Bruce Botnick at the console of
Sunset Sound Studio One, recording The Doors.
Courtesy Bruce Botnick
by Curtis Berry.
Some songs sound like they had an “immaculate conception;” we assume that the conditions were perfect, predictable and as inspiring as the recording would lead us to believe. As we know all too well—especially with recordings from the 1960s and 1970s—this is very often not the case. It is certainly not the case with “The End,” the classic track that closes The Doors’ first album (except possibly the “inspiring” part).
Let’s look at some of the elements that comprised this “perfect storm” from the perspective of veteran engineer Bruce Botnick, who makes it clear that in those days, the studio was “his woman” (he ate there, kept his clothes there, showered there and often slept there). In 1966, The Doors were complete novices in the studio but certainly had the required chops as performers, having been the house band at the infamous Whisky A Go-Go, which hosted notable contemporary acts like Buffalo Springfield and Love, among many others. The Doors, despite their notorious reputation as cavalier rockers, were good students and indeed very serious in the studio: “They took what little advice we gave them,” recalls Botnick. “We didn’t give them too much, because we didn’t want to busy their brains. We wanted the performances.”
After Botnick and producer Paul Rothchild earned The Doors’ trust following the initial playback of “Moonlight Drive” on August 19, 1966, the band relaxed and got to work. Interestingly enough, the performances on The Doors’ debut album were done live. Botnick says it would have been uncomfortable and unnatural for them to work in any other way. “When you record the tracks and then do the vocal, it doesn’t have anywhere near the feel or the magic of a live performance. The Doors were very tight because they had been performing these songs every night. My goal with Paul was to capture the live performances, and, of course, enhance them. Everything that’s on that album was done live in the studio—even the vocals.”
In terms of gear, Botnick didn’t have a lot to work with, but what he did have was reliable and of extraordinary sonic quality. “We had a 14-input tube console that had the ability to do four-track output, stereo and mono simultaneously. We recorded to a four-track, half-inch, running at 15 ips. Of course, we didn’t have noise reduction at that time.” Botnick typically ran his microphones straight into the board.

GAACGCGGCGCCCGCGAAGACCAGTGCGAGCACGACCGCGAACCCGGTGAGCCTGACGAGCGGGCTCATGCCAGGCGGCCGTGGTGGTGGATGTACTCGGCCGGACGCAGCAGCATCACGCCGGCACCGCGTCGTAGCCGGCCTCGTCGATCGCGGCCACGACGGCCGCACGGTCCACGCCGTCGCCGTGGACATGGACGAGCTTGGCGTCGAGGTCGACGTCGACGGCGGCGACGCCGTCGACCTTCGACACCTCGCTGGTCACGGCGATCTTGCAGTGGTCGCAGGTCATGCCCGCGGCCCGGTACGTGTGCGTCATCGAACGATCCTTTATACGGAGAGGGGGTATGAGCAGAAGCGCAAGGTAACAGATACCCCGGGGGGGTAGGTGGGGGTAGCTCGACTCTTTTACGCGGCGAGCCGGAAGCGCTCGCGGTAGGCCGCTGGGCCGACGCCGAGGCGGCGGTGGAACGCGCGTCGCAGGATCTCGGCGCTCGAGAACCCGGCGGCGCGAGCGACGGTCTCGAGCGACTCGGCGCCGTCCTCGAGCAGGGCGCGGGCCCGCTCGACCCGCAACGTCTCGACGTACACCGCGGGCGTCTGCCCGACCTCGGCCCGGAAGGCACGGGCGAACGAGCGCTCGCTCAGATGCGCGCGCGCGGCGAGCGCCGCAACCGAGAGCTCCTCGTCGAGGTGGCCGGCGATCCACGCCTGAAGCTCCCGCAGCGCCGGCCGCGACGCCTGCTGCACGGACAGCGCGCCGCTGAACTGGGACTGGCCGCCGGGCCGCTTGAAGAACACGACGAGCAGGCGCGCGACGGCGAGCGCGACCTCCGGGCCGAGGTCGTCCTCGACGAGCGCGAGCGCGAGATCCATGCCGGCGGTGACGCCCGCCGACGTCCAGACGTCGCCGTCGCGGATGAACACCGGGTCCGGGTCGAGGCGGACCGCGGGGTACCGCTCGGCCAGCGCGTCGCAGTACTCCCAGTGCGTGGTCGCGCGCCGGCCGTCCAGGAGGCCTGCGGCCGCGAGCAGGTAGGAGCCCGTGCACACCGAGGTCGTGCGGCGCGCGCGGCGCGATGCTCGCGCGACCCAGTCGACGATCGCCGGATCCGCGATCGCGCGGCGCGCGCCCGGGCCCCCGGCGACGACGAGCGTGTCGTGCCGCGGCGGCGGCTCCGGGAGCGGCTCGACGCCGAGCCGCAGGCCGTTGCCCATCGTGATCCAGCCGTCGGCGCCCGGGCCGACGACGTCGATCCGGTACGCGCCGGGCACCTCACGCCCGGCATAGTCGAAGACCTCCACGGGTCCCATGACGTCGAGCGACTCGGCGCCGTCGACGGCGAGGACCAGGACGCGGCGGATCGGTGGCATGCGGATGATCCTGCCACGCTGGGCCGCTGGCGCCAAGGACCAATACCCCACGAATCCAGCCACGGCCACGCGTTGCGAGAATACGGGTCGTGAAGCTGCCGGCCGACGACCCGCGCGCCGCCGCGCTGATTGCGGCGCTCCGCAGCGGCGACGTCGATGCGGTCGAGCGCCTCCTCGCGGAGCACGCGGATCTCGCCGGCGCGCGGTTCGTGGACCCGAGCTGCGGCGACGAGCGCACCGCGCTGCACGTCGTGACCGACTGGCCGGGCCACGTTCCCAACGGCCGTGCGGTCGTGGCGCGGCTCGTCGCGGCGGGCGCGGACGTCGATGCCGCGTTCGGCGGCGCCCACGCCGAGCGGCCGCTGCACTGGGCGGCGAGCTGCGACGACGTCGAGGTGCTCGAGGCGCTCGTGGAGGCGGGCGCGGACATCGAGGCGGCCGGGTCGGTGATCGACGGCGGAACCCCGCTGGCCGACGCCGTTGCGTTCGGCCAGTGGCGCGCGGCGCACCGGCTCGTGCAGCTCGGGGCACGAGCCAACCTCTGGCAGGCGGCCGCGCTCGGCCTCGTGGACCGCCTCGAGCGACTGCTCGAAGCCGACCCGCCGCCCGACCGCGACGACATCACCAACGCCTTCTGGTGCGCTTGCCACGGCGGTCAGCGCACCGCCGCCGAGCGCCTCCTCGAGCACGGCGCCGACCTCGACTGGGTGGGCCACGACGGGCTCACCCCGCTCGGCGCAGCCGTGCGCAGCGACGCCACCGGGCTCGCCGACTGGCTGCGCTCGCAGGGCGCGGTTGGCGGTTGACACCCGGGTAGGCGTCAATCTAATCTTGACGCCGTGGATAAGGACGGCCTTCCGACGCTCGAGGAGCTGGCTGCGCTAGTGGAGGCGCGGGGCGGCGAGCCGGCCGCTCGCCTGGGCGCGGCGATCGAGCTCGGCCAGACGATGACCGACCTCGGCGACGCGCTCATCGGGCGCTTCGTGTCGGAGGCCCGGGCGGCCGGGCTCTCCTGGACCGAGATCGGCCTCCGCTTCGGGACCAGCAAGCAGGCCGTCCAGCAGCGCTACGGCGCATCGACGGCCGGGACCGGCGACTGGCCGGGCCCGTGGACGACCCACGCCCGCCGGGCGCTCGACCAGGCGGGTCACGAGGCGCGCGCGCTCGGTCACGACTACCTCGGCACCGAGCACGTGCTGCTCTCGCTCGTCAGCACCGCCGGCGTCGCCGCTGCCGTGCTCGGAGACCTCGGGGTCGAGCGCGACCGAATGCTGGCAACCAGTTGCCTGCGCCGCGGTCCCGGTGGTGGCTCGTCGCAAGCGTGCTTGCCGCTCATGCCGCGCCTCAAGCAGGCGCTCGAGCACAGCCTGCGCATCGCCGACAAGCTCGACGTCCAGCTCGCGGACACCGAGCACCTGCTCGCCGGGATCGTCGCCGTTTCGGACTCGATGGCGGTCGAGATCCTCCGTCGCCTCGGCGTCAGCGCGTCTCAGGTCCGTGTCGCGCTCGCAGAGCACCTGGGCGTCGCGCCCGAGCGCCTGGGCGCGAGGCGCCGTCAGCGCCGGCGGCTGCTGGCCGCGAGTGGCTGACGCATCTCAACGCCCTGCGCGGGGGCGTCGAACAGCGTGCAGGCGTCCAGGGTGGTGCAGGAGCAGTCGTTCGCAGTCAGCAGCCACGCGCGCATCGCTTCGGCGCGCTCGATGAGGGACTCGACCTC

In those days, recording was much more of a performance since there was no automation; effects were printed onto tape during the tracking session. “Paul and I would try to set the scene, then turn the guys loose and let them do their thing. Since we didn’t have automation, 100 percent of what we did was learning—in the brain. We played the songs as you would play a piano, except that I would be playing the console.” In terms of track assignments, the master tapes are as sparse as you might guess: “The master today has drums and piano bass on one channel, Jim’s vocal on another, Ray [Manzarek] on one channel and Robbie [Krieger] on another. That’s all she wrote, folks!” The famous Sunset Sound echo chamber is also featured on the band,” says Botnick, adding plate reverb on Morrison’s vocal as the only other verb.
A recent shot of Botnick scoring a film
at 20th Century Fox. Photo: Thomas GrahamBotnick’s photographic memory helps us paint a picture of what it was like during those sessions in late August of ’66. “I believe ‘The End’ was one of the last things we recorded—we had already been recording for three days. We recorded ‘The End’ in the evening, which was very unusual—nobody recorded at night because you had to pay $35 an hour versus $30 an hour.” To help establish the mood, Botnick dimmed the lights and placed a red light in one of the studio’s floor lamps. The visual communication among the performers couldn’t have been better. Jim was situated in the iso booth to the left of the control room and had full visual contact with the others, while Robbie and Ray were situated in the center of the studio just in front of the drums—in fact, they were just two feet away from one another. Rothchild and Botnick had full view of all the performers from their respective positions in the control room, except for Jim who was obscured in the booth.